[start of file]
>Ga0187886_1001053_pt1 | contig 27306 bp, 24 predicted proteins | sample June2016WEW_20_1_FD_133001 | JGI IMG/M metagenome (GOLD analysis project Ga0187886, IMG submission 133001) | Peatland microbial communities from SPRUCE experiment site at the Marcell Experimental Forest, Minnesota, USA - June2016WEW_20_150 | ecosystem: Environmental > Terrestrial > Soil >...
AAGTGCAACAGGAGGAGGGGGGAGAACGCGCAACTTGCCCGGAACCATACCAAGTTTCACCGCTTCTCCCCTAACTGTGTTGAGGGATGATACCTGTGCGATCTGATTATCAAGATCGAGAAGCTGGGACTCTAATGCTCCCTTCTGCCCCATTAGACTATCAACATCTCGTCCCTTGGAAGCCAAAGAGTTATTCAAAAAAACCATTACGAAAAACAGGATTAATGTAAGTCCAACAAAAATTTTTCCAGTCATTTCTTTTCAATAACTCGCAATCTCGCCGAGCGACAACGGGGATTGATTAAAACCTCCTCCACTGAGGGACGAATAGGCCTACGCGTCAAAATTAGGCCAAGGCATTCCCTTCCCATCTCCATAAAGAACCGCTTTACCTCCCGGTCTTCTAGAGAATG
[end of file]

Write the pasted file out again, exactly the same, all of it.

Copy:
>Ga0187886_1001053_pt1 | contig 27306 bp, 24 predicted proteins | sample June2016WEW_20_1_FD_133001 | JGI IMG/M metagenome (GOLD analysis project Ga0187886, IMG submission 133001) | Peatland microbial communities from SPRUCE experiment site at the Marcell Experimental Forest, Minnesota, USA - June2016WEW_20_150 | ecosystem: Environmental > Terrestrial > Soil >...
AAGTGCAACAGGAGGAGGGGGGAGAACGCGCAACTTGCCCGGAACCATACCAAGTTTCACCGCTTCTCCCCTAACTGTGTTGAGGGATGATACCTGTGCGATCTGATTATCAAGATCGAGAAGCTGGGACTCTAATGCTCCCTTCTGCCCCATTAGACTATCAACATCTCGTCCCTTGGAAGCCAAAGAGTTATTCAAAAAAACCATTACGAAAAACAGGATTAATGTAAGTCCAACAAAAATTTTTCCAGTCATTTCTTTTCAATAACTCGCAATCTCGCCGAGCGACAACGGGGATTGATTAAAACCTCCTCCACTGAGGGACGAATAGGCCTACGCGTCAAAATTAGGCCAAGGCATTCCCTTCCCATCTCCATAAAGAACCGCTTTACCTCCCGGTCTTCTAGAGAATG